Want grant money for your city? Be big, be distressed and, if you can, go west

    A ferry shuttles people along the Allegheny River to the Water Steps on the North Shore in Pittsburgh

    A ferry shuttles people along the Allegheny River to the Water Steps on the North Shore in Pittsburgh

    Following the Money, a report from the Federal Reserve Banks of Philadelphia and Atlanta, digs into donations.

    Over the past few years, in the economic development world, there has been some whispering.

    Researchers at the Federal Reserve Bank caught wind of a growing suspicion that donations and grants from foundations were being funneled into just the largest, most well-off cities in the country. Small and mid-sized cities, as well as those deemed economically distressed, were getting ignored by these large, national money-givers. 

    The Federal Reserve Banks of Philadelphia and Atlanta decided to go beyond the anecdotes and find out how true this was. In their report, Following the Money, researchers looked at 169,000 grants of at least $10,000, distributed between 2008 and 2013, from the 1,000 largest foundations in the country. 

    The hypothesis was half right

    Economic development funding is centered in the larger cities in the country, leaving behind small and mid-sized cities. 

    “It’s not surprising that big places receive more grants and small places receive fewer, but when you divide by population, we thought we might see more of an even distribution across places,” said Keith Wardrip, Federal Reserve Bank of Philadelphia’s Community Development Research Manager and co-author of the report. “But we found that the variation was pretty extreme.” 

    Out of the 366 places that the report includes, 18 cities received more than $100 per capita of foundation funding . But another 18 cities received less than $1per capita of foundation funding. The recipient that received the most was Battle Creek, Mi., with nearly $400 per capita. The lowest was Lake Havasu, Az., with just 17 cents per capita.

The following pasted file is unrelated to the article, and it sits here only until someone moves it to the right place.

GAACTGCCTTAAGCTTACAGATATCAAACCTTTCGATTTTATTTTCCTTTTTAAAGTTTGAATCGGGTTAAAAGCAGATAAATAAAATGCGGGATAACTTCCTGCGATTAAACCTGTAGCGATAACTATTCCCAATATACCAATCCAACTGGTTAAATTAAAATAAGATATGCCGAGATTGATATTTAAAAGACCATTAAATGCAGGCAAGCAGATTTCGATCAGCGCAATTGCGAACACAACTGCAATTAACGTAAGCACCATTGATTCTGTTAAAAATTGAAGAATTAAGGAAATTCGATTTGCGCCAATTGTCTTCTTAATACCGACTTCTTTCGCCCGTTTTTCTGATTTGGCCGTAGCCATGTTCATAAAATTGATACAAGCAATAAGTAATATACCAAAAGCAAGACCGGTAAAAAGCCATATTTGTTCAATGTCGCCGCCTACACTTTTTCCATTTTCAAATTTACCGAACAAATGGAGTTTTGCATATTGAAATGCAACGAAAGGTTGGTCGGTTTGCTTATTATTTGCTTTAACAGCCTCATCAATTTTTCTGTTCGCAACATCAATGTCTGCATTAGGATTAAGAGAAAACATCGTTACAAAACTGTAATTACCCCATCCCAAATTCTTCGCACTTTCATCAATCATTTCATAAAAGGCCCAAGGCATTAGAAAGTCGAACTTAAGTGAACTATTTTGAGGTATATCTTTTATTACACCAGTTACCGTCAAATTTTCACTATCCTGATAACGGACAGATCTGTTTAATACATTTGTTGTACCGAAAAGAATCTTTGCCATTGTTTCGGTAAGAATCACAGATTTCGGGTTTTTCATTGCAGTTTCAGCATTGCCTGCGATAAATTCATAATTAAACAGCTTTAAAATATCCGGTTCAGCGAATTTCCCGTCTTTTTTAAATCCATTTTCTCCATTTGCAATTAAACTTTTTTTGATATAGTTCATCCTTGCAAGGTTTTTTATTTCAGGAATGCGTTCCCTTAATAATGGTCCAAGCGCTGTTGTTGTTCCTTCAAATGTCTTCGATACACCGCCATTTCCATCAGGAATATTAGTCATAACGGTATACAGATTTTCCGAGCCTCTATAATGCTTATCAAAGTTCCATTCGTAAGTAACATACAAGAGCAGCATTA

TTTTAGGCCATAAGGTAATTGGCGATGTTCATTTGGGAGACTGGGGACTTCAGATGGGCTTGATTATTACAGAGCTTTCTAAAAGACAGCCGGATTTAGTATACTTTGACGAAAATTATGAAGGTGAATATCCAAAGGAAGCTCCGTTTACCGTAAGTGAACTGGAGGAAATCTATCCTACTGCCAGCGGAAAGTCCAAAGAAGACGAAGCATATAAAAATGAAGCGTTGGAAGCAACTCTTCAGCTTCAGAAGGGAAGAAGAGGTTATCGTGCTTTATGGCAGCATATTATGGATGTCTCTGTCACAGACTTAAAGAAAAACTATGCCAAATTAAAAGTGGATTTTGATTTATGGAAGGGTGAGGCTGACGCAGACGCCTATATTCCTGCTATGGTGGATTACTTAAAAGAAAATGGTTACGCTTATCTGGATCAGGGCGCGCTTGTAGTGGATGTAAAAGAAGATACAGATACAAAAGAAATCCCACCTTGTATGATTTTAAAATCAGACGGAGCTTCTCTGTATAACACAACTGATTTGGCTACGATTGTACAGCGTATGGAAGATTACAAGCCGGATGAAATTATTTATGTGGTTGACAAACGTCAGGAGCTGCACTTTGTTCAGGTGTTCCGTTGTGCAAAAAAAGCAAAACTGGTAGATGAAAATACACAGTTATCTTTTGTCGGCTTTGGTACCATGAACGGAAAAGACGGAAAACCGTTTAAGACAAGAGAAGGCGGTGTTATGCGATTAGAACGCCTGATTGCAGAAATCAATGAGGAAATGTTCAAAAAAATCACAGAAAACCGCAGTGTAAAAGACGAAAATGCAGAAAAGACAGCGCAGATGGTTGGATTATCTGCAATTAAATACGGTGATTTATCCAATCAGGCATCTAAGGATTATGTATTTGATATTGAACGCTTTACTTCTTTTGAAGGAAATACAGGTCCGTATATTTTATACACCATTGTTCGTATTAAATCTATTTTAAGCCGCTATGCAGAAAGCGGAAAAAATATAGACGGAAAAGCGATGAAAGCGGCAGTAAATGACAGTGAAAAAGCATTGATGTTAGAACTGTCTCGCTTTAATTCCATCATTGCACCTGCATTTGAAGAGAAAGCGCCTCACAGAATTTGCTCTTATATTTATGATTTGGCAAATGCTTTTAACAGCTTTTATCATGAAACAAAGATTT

But even more surprising than this disparity was the economic outlook of the cities that received the grants. The more economically distressed the city, the more likely it was to attract these development dollars. The top 10 cities include places that have struggled over the past few decades: Flint, Mi., Memphis, Tenn., New Orleans, La., and yes, Pittsburgh. 

    The data indicated five commonalities of cities that attract foundation funding. Yes, they tended to be large — at least 250,000 residents — and more impoverished. But also, they tended to be home to a large foundation, have a dense non-profit sector and be located closer to the West coast. 

    Obviously, cities can’t change which side of the Mississippi River they sit on, and small cities can’t expect to blossom to large metropolises overnight. But Wardrip says there are other factors that a city can influence. 

    “One of the factors that we feel like leaders in a place can affect is the size and strength and capacity of the non-profit sector,” which might help attract more interest from national foundations. 

    Winners and not-such-losers

    Pennsylvania cities came out on both ends of the list. 

    Pittsburgh is the fifth highest recipient of foundation funding in the nation, receiving $157.13 per capita.

    It makes sense: The city is home to more than 250,000 residents, is in Act 47, the state’s distressed cities recovery program, and is home to a number of large foundations. The Heinz Endowments and The Pittsburgh Foundation are just two of the many large foundations based in Pittsburgh that distribute grants in the area. 

    Smaller cities in Pennsylvania don’t do so well, with both Lebanon and Williamsport ranked in the bottom 10. Lebanon receives just 47 cents per capita, and Williamsport receives even less at 18 cents. But Wardrip says this might not mean the cities are lacking — they just may not be going after grants from large foundations. 

    In this data set, Wardrip says, “We don’t include small grants or grants from small foundations like community foundations.” 

    Williamsport received a little over $20,000 in large foundation grants between 2008 and 2013, which likely means the city only received one or two grants in that time. But groups like the First Community Foundation Partnership of Pennsylvania, a grant-making group that serves North-Central Pennsylvania, wouldn’t show up in the data.

     In 2015, FCFP received over $2.5 million in donations, and distributed $3.2 million to over 550 groups. While that wouldn’t put them on the list of the top 1000 largest foundations, it makes a large impact in the area, according to Erin Ruhl, director of Community Relations.

    “As a community foundation, the money we receive from our donors is designated to go only within Lycoming County, Union County, Synder County, Northumberland County and Montour County,” said Ruhl. “But we’re able to grant to the United Way, health organizations, youth organizations, the arts. We’re able to have an impact on a broad scale in the region.”

    Ruhl says she knows of some local non-profits that have sought national grants in the past, but FCFP is generally able to meet the needs of the community. They fufill over 50 percent of all grant requests they receive, which she considers high for a grant-making foundation. 

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